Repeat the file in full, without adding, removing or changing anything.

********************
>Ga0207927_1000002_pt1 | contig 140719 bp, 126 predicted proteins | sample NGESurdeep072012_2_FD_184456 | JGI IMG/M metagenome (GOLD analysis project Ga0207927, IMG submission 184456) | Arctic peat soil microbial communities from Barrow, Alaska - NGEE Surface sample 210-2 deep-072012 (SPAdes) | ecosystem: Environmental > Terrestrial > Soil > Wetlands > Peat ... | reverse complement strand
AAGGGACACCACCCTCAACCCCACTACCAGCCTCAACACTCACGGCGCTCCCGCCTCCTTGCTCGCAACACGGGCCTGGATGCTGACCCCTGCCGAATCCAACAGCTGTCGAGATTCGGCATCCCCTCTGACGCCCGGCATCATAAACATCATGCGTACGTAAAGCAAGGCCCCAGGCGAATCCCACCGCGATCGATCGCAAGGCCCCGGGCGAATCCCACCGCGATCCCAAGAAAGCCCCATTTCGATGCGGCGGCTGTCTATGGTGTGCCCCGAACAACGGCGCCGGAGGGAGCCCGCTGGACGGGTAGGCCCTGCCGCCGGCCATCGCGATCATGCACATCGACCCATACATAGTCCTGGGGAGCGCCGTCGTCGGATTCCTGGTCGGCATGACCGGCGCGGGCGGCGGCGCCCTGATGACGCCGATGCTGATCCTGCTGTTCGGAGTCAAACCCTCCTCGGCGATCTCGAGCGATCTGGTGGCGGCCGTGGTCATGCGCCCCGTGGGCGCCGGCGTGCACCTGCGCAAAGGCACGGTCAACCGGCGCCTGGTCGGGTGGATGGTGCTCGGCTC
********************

>Ga0207927_1000002_pt1 | contig 140719 bp, 126 predicted proteins | sample NGESurdeep072012_2_FD_184456 | JGI IMG/M metagenome (GOLD analysis project Ga0207927, IMG submission 184456) | Arctic peat soil microbial communities from Barrow, Alaska - NGEE Surface sample 210-2 deep-072012 (SPAdes) | ecosystem: Environmental > Terrestrial > Soil > Wetlands > Peat ... | reverse complement strand
AAGGGACACCACCCTCAACCCCACTACCAGCCTCAACACTCACGGCGCTCCCGCCTCCTTGCTCGCAACACGGGCCTGGATGCTGACCCCTGCCGAATCCAACAGCTGTCGAGATTCGGCATCCCCTCTGACGCCCGGCATCATAAACATCATGCGTACGTAAAGCAAGGCCCCAGGCGAATCCCACCGCGATCGATCGCAAGGCCCCGGGCGAATCCCACCGCGATCCCAAGAAAGCCCCATTTCGATGCGGCGGCTGTCTATGGTGTGCCCCGAACAACGGCGCCGGAGGGAGCCCGCTGGACGGGTAGGCCCTGCCGCCGGCCATCGCGATCATGCACATCGACCCATACATAGTCCTGGGGAGCGCCGTCGTCGGATTCCTGGTCGGCATGACCGGCGCGGGCGGCGGCGCCCTGATGACGCCGATGCTGATCCTGCTGTTCGGAGTCAAACCCTCCTCGGCGATCTCGAGCGATCTGGTGGCGGCCGTGGTCATGCGCCCCGTGGGCGCCGGCGTGCACCTGCGCAAAGGCACGGTCAACCGGCGCCTGGTCGGGTGGATGGTGCTCGGCTC